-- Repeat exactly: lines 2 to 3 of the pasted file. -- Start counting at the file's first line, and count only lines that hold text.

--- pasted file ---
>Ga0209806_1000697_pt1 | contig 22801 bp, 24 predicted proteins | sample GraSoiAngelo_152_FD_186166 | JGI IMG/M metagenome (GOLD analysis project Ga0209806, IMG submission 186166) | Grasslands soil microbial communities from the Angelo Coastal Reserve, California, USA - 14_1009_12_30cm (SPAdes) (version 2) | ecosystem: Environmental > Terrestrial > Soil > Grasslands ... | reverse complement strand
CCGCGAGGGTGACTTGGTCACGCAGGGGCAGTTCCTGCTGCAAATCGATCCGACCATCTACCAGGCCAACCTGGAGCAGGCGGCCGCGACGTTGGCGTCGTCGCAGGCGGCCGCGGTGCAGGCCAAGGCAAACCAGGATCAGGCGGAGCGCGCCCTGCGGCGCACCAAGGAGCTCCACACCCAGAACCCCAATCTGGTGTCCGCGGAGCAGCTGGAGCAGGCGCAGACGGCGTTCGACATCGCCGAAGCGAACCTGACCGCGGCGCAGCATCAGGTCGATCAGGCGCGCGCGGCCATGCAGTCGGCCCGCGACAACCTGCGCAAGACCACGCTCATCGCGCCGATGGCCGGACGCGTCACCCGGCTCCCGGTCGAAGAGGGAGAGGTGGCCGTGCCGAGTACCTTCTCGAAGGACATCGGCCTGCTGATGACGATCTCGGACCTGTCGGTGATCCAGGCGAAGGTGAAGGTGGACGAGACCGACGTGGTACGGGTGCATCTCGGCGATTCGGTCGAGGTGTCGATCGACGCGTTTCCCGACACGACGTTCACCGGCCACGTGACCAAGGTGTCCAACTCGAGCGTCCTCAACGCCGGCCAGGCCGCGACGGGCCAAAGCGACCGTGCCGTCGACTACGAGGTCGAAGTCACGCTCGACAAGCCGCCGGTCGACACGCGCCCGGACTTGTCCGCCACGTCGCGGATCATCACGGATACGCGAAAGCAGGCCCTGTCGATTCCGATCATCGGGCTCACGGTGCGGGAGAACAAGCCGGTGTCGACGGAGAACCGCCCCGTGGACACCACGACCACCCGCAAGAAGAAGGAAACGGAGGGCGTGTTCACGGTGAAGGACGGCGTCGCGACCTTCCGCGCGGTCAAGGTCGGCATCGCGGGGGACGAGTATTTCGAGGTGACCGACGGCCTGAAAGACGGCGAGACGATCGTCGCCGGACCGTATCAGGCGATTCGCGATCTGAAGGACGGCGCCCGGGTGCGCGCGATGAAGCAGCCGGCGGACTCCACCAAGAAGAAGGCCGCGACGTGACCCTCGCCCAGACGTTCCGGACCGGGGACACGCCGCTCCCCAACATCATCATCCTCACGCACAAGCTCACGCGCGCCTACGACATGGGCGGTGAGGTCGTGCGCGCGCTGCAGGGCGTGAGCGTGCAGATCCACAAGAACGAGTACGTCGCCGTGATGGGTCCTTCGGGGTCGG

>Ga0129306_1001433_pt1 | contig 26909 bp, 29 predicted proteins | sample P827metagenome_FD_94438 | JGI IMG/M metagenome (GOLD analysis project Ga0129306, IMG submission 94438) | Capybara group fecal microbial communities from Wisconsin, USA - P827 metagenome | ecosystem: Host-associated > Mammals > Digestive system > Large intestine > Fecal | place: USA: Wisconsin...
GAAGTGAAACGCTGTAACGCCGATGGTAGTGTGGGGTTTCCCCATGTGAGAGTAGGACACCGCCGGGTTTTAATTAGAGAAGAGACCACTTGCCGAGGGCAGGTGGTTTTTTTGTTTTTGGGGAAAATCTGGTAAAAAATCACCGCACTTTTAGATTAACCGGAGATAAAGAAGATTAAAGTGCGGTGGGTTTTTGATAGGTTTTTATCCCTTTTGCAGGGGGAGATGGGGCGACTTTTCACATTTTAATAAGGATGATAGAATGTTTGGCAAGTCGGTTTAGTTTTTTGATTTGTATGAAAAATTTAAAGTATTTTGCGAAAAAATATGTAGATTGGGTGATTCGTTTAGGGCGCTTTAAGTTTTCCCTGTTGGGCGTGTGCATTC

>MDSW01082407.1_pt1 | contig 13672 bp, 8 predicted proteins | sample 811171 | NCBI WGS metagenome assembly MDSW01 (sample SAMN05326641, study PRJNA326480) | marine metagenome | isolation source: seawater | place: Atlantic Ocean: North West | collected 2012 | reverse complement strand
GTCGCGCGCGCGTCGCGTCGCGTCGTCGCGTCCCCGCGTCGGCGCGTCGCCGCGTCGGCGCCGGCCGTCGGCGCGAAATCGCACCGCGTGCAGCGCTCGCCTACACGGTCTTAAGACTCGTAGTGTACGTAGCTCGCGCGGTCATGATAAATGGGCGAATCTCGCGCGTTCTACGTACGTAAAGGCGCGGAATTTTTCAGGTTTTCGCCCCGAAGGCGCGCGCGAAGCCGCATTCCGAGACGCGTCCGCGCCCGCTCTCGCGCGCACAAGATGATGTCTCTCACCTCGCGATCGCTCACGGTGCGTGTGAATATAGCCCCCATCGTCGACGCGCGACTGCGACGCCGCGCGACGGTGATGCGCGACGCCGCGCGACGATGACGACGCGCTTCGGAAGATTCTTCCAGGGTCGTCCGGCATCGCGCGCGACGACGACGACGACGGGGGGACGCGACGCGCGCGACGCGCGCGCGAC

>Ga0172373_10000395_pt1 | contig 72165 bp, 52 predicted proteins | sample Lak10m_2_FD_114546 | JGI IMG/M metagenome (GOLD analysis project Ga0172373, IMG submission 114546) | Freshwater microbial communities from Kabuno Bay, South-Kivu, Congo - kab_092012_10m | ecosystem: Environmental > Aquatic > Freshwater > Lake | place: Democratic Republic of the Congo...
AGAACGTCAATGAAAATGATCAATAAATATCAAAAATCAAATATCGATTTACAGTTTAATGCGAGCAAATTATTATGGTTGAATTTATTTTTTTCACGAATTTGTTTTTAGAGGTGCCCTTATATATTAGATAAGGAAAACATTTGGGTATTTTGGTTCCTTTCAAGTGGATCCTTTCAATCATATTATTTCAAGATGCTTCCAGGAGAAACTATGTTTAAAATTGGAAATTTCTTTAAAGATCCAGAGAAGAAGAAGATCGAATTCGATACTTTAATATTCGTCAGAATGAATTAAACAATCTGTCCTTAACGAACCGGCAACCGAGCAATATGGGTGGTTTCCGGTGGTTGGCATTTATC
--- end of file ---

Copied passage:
CCGCGAGGGTGACTTGGTCACGCAGGGGCAGTTCCTGCTGCAAATCGATCCGACCATCTACCAGGCCAACCTGGAGCAGGCGGCCGCGACGTTGGCGTCGTCGCAGGCGGCCGCGGTGCAGGCCAAGGCAAACCAGGATCAGGCGGAGCGCGCCCTGCGGCGCACCAAGGAGCTCCACACCCAGAACCCCAATCTGGTGTCCGCGGAGCAGCTGGAGCAGGCGCAGACGGCGTTCGACATCGCCGAAGCGAACCTGACCGCGGCGCAGCATCAGGTCGATCAGGCGCGCGCGGCCATGCAGTCGGCCCGCGACAACCTGCGCAAGACCACGCTCATCGCGCCGATGGCCGGACGCGTCACCCGGCTCCCGGTCGAAGAGGGAGAGGTGGCCGTGCCGAGTACCTTCTCGAAGGACATCGGCCTGCTGATGACGATCTCGGACCTGTCGGTGATCCAGGCGAAGGTGAAGGTGGACGAGACCGACGTGGTACGGGTGCATCTCGGCGATTCGGTCGAGGTGTCGATCGACGCGTTTCCCGACACGACGTTCACCGGCCACGTGACCAAGGTGTCCAACTCGAGCGTCCTCAACGCCGGCCAGGCCGCGACGGGCCAAAGCGACCGTGCCGTCGACTACGAGGTCGAAGTCACGCTCGACAAGCCGCCGGTCGACACGCGCCCGGACTTGTCCGCCACGTCGCGGATCATCACGGATACGCGAAAGCAGGCCCTGTCGATTCCGATCATCGGGCTCACGGTGCGGGAGAACAAGCCGGTGTCGACGGAGAACCGCCCCGTGGACACCACGACCACCCGCAAGAAGAAGGAAACGGAGGGCGTGTTCACGGTGAAGGACGGCGTCGCGACCTTCCGCGCGGTCAAGGTCGGCATCGCGGGGGACGAGTATTTCGAGGTGACCGACGGCCTGAAAGACGGCGAGACGATCGTCGCCGGACCGTATCAGGCGATTCGCGATCTGAAGGACGGCGCCCGGGTGCGCGCGATGAAGCAGCCGGCGGACTCCACCAAGAAGAAGGCCGCGACGTGACCCTCGCCCAGACGTTCCGGACCGGGGACACGCCGCTCCCCAACATCATCATCCTCACGCACAAGCTCACGCGCGCCTACGACATGGGCGGTGAGGTCGTGCGCGCGCTGCAGGGCGTGAGCGTGCAGATCCACAAGAACGAGTACGTCGCCGTGATGGGTCCTTCGGGGTCGG

>Ga0129306_1001433_pt1 | contig 26909 bp, 29 predicted proteins | sample P827metagenome_FD_94438 | JGI IMG/M metagenome (GOLD analysis project Ga0129306, IMG submission 94438) | Capybara group fecal microbial communities from Wisconsin, USA - P827 metagenome | ecosystem: Host-associated > Mammals > Digestive system > Large intestine > Fecal | place: USA: Wisconsin...